Summary and Contributions: In this paper, the authors describe a novel approach to prune the synapses (the weights) in a neural network. More in detail, the proposed method prunes or strengthen the weights only analyzing the local information (i.e., the covariance of the neighbor neurons). This local plasticity rule, inspired by the biology, is completely unsupervised. It tries to preserve the network dynamics, while reducing the number of useless connections. The correctness of the proposed solution has been proven under some constraints on the shape of the network matrix.
Strengths: The main strength of the proposed algorithm is its completely local, unsupervised and biologically plausible approach that can work in parallel with any other supervised and unsupervised training algorithm. It is not affected by the network structure and it can be also applied to recurrent networks. It only uses local information and it’s simple. Finally the correctness is proven under some constrains and the authors state that in this regime, where theoretical conditions are satisfied, the algorithm works pretty fine, drastically sparsifying the edges while preserving the network properties.
Weaknesses: The main weakness of the proposed algorithm is its limited applicability. Indeed, it can be only applied to linear neural networks, eventually rectified. The proof of correctness is conditioned by two strong limitations. The network matrix is required to be symmetric and diagonally dominant. This is not a typical network as it is an indirect graph with strong auto-recursion for each neuron. Finally experimental validation is missing. An extensive evaluation with a real problem, including other pruning approaches, would help to better understand whether the guiding principle works in the right direction.
Correctness: The theory outlined in this work is solid and apparently correct. The claimed outcomes of the presented approach seem reasonable and are supported by the theory. The empirical validation, on the contrary is missing.
Clarity: The paper is well written. Figures are a bit too small.
Relation to Prior Work: The “Discussion” section contains some comments on how the presented approach differs from a category of existing methods pruning the weights. However neural networks pruning has a long history. I think a slightly more detailed discussion of the state of the art would improve the paper. As already mentioned, the section “Experiments” is nearly missing. For the sake of completeness, the paper would need a comparison with state of the art approaches.
Additional Feedback: Post rebuttal: I found convincing the answer regarding the applicability to generic networks and I adapt the overall score accordingly, nevertheless, it is not that fair to add a new part to the paper after the review.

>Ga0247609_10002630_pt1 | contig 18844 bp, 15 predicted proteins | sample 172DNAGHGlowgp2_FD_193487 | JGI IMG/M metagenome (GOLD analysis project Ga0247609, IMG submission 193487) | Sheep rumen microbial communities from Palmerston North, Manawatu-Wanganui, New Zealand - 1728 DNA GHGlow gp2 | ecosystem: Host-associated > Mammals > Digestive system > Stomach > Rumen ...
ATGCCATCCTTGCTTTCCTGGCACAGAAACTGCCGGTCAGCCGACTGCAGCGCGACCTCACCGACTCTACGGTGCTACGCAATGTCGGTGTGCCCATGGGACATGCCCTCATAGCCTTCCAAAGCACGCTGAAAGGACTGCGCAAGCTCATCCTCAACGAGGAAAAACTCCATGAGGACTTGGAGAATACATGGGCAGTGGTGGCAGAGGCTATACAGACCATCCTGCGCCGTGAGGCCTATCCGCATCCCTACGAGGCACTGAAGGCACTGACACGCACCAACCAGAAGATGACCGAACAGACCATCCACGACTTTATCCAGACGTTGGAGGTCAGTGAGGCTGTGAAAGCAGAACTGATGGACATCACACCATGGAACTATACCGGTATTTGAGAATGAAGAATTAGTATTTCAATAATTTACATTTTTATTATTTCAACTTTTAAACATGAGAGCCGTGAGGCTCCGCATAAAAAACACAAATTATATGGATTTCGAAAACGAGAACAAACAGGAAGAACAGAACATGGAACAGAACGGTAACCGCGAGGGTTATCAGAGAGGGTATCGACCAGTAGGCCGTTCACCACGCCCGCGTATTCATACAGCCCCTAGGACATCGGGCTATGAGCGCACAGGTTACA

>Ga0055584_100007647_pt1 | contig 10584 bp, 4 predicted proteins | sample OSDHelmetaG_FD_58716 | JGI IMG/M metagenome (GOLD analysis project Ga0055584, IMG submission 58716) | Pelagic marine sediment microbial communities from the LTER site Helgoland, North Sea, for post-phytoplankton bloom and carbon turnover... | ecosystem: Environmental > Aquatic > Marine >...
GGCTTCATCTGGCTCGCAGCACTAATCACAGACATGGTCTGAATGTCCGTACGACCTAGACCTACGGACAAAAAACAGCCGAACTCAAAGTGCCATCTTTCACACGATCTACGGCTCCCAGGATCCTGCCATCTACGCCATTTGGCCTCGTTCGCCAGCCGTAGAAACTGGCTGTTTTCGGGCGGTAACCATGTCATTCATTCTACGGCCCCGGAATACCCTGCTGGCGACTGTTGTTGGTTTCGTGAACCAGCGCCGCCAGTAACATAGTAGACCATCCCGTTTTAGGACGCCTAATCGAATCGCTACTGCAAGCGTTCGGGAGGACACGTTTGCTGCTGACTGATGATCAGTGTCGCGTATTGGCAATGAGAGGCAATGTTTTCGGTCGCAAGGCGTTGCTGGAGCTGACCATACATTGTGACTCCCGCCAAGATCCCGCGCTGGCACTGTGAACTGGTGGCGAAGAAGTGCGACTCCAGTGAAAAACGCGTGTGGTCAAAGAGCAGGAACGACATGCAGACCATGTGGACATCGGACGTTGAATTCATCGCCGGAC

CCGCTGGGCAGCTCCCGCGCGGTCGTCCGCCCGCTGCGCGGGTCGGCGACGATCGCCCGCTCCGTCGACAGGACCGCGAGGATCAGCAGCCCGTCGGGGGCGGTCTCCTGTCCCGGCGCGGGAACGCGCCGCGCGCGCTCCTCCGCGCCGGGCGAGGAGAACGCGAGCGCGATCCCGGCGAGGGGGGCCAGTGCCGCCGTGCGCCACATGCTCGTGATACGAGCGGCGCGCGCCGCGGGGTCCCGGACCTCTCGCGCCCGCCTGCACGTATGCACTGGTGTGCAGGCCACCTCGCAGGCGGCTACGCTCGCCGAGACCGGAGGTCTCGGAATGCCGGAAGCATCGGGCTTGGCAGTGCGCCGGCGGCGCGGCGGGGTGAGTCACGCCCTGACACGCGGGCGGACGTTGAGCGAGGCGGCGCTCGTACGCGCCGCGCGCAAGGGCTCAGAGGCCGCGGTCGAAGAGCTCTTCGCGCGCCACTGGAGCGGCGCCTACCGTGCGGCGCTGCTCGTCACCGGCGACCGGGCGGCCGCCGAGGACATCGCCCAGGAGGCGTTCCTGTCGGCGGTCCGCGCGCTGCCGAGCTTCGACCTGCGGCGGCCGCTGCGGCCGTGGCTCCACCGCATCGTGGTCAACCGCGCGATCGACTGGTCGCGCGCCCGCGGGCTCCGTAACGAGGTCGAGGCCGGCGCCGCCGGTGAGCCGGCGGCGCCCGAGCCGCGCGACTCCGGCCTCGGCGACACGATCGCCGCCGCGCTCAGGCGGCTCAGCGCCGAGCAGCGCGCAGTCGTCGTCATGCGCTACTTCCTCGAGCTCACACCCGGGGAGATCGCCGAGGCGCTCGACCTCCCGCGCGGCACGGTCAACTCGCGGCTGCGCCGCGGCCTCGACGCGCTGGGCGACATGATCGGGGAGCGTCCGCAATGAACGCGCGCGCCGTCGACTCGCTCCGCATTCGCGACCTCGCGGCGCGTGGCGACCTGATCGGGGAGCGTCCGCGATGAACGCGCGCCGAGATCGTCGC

Summary and Contributions: The authors of the paper "Using noise to probe recurrent neural network structure and prune synapse" present a novel scheme to sparsify linear dynamical systems (linear recurrent neural networks) and show that it is extendable to rectified linear recurrent neural networks. This rule consists just of local terms, and requires a phase where noise is injected in the network, hence rendering it plausible in terms of brain computation. Also the rule is meant to preserve network dynamics, therefore has no intention to preserve performance in specific tasks (unsupervised). The main contributions are the pruning rule "noise-prune" and a solid theoretical analysis/derivation that supports the proposed rule.
Strengths: The main strengths of the work are a seemingly simple pruning rule, which is derived from first principles using results from graph sparsification. The work has a strong theoretical grounding, where the single pieces combined end up in a simple form. The analysis and derivation provide a significant contribution and I believe it is relevant to NeurIPS community because sparse connectivity is interesting from the perspective of both Neuroscience and Machine Learning.
Weaknesses: One weakness is that the theory applies only to symmetric connectivity matrices and linear systems (with one exception), but I do not view this as a major weakness given the theoretical results of the paper.
Correctness: The derivation and methodology appears correct to me, yet I could not check it into the finest details.
Clarity: The present work reads nicely and thoroughly discusses the obtained results. There is one exception though, one could make the derivation steps around Eq. 8 clearer, i.e. it would be very helpful for a reader to provide more detail here similar to what was done in the supplement. In addition, I find it confusing that the authors refer in l.131 to Fig. 1c, where the diagonal terms on the right hand side are stars but one of them would always be zero in each matrix.
Relation to Prior Work: Prior work seems to be adequately addressed.
Additional Feedback: I believe Fig. 1c could be improved. At least by showing a zero instead of a * star in at the diagonal elements which actually are zero on the right hand side (1 out of 3 diagonal elements). I also believe that Fig. 2 could be substantially improved. I would recommend here to present the samples here as proper violin plots which are much wider than they are currently. It would facilitate reading the Figure. The ticks could also be more sharp. Post rebuttal update: My score remains unchanged and I hope that the quality of the Figures will be improved.